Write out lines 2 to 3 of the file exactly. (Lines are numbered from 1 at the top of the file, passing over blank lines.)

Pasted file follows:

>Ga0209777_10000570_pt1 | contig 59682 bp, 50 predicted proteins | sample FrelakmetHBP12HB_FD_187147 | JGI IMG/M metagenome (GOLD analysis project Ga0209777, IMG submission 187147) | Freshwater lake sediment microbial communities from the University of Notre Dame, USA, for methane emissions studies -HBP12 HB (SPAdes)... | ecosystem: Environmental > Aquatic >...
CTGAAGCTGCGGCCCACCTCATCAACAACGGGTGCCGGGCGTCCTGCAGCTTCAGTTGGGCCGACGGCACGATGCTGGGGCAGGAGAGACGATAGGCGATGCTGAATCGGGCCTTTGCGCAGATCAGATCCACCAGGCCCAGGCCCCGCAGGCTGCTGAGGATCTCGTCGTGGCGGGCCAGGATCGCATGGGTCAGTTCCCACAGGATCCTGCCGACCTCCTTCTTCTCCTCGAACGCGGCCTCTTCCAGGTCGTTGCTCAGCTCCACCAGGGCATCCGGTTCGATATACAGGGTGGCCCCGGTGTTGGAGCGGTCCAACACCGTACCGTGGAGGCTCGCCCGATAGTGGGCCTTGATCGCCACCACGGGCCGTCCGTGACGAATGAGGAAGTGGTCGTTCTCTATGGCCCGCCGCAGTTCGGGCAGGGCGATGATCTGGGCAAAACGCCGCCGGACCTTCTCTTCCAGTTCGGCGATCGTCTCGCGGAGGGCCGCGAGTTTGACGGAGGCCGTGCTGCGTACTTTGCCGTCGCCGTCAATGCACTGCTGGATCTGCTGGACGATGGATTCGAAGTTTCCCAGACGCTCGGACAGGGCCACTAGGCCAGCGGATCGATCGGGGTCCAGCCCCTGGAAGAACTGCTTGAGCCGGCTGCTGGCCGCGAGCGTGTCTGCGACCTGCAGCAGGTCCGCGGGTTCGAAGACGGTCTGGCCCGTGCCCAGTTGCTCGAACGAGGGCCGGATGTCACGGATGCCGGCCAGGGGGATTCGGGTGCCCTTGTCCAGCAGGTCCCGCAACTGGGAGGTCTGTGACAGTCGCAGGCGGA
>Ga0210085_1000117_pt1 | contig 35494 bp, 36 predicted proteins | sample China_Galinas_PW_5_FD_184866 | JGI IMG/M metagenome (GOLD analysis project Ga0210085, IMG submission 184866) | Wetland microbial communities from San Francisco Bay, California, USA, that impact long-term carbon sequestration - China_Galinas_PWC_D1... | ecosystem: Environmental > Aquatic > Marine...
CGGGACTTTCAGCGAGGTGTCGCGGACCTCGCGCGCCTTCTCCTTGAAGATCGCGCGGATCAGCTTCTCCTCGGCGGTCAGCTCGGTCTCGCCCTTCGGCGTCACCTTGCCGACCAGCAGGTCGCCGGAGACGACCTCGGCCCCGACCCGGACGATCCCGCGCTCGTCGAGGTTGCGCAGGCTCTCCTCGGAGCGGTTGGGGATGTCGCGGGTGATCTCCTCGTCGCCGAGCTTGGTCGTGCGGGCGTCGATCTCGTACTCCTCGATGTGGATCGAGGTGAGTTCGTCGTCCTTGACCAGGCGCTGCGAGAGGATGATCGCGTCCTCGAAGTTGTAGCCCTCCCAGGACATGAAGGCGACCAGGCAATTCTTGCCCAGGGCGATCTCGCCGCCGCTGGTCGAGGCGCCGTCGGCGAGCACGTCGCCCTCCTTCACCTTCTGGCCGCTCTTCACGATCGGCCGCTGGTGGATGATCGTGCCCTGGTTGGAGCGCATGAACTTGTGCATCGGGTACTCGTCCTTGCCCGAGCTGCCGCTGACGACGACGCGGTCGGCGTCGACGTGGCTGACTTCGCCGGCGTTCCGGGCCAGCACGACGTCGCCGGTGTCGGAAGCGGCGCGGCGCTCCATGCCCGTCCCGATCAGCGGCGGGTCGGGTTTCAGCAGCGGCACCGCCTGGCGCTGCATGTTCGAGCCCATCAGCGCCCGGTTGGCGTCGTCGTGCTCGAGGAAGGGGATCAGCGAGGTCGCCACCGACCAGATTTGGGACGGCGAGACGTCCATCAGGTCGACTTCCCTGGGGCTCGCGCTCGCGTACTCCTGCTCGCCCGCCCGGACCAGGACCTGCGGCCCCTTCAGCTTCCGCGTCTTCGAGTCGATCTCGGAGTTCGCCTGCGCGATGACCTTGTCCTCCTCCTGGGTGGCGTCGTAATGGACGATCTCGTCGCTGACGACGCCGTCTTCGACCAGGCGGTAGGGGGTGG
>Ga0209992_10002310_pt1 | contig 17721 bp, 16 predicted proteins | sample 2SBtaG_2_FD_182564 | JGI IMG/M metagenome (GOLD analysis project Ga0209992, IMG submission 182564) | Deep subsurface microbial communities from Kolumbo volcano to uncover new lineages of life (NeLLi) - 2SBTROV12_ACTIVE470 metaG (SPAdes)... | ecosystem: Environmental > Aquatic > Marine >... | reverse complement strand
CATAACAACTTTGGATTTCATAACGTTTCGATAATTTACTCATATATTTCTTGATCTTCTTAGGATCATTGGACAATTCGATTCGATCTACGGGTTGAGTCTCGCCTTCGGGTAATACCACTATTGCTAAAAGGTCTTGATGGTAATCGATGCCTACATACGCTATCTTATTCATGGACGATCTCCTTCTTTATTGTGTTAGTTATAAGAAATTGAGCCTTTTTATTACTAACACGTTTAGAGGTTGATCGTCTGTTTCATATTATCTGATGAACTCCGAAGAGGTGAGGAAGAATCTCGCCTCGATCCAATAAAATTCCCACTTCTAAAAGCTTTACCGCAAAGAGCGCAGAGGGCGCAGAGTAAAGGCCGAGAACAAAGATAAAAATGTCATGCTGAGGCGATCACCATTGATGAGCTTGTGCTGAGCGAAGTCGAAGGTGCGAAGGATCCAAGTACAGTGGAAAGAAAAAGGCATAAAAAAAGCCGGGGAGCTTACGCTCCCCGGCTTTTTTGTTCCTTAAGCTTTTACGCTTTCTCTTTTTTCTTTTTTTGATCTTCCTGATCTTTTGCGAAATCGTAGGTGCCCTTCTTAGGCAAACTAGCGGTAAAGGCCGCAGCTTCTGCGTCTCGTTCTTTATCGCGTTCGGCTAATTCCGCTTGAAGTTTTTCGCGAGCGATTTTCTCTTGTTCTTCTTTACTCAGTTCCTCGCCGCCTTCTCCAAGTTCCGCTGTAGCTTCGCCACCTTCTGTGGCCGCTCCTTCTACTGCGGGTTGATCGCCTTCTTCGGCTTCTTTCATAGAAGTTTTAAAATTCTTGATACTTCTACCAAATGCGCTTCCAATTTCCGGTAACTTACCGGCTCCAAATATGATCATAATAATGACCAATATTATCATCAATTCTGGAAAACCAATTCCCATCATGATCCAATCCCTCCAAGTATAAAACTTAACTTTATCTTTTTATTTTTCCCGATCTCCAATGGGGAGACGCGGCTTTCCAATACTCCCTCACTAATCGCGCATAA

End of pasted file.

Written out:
CTGAAGCTGCGGCCCACCTCATCAACAACGGGTGCCGGGCGTCCTGCAGCTTCAGTTGGGCCGACGGCACGATGCTGGGGCAGGAGAGACGATAGGCGATGCTGAATCGGGCCTTTGCGCAGATCAGATCCACCAGGCCCAGGCCCCGCAGGCTGCTGAGGATCTCGTCGTGGCGGGCCAGGATCGCATGGGTCAGTTCCCACAGGATCCTGCCGACCTCCTTCTTCTCCTCGAACGCGGCCTCTTCCAGGTCGTTGCTCAGCTCCACCAGGGCATCCGGTTCGATATACAGGGTGGCCCCGGTGTTGGAGCGGTCCAACACCGTACCGTGGAGGCTCGCCCGATAGTGGGCCTTGATCGCCACCACGGGCCGTCCGTGACGAATGAGGAAGTGGTCGTTCTCTATGGCCCGCCGCAGTTCGGGCAGGGCGATGATCTGGGCAAAACGCCGCCGGACCTTCTCTTCCAGTTCGGCGATCGTCTCGCGGAGGGCCGCGAGTTTGACGGAGGCCGTGCTGCGTACTTTGCCGTCGCCGTCAATGCACTGCTGGATCTGCTGGACGATGGATTCGAAGTTTCCCAGACGCTCGGACAGGGCCACTAGGCCAGCGGATCGATCGGGGTCCAGCCCCTGGAAGAACTGCTTGAGCCGGCTGCTGGCCGCGAGCGTGTCTGCGACCTGCAGCAGGTCCGCGGGTTCGAAGACGGTCTGGCCCGTGCCCAGTTGCTCGAACGAGGGCCGGATGTCACGGATGCCGGCCAGGGGGATTCGGGTGCCCTTGTCCAGCAGGTCCCGCAACTGGGAGGTCTGTGACAGTCGCAGGCGGA
>Ga0210085_1000117_pt1 | contig 35494 bp, 36 predicted proteins | sample China_Galinas_PW_5_FD_184866 | JGI IMG/M metagenome (GOLD analysis project Ga0210085, IMG submission 184866) | Wetland microbial communities from San Francisco Bay, California, USA, that impact long-term carbon sequestration - China_Galinas_PWC_D1... | ecosystem: Environmental > Aquatic > Marine...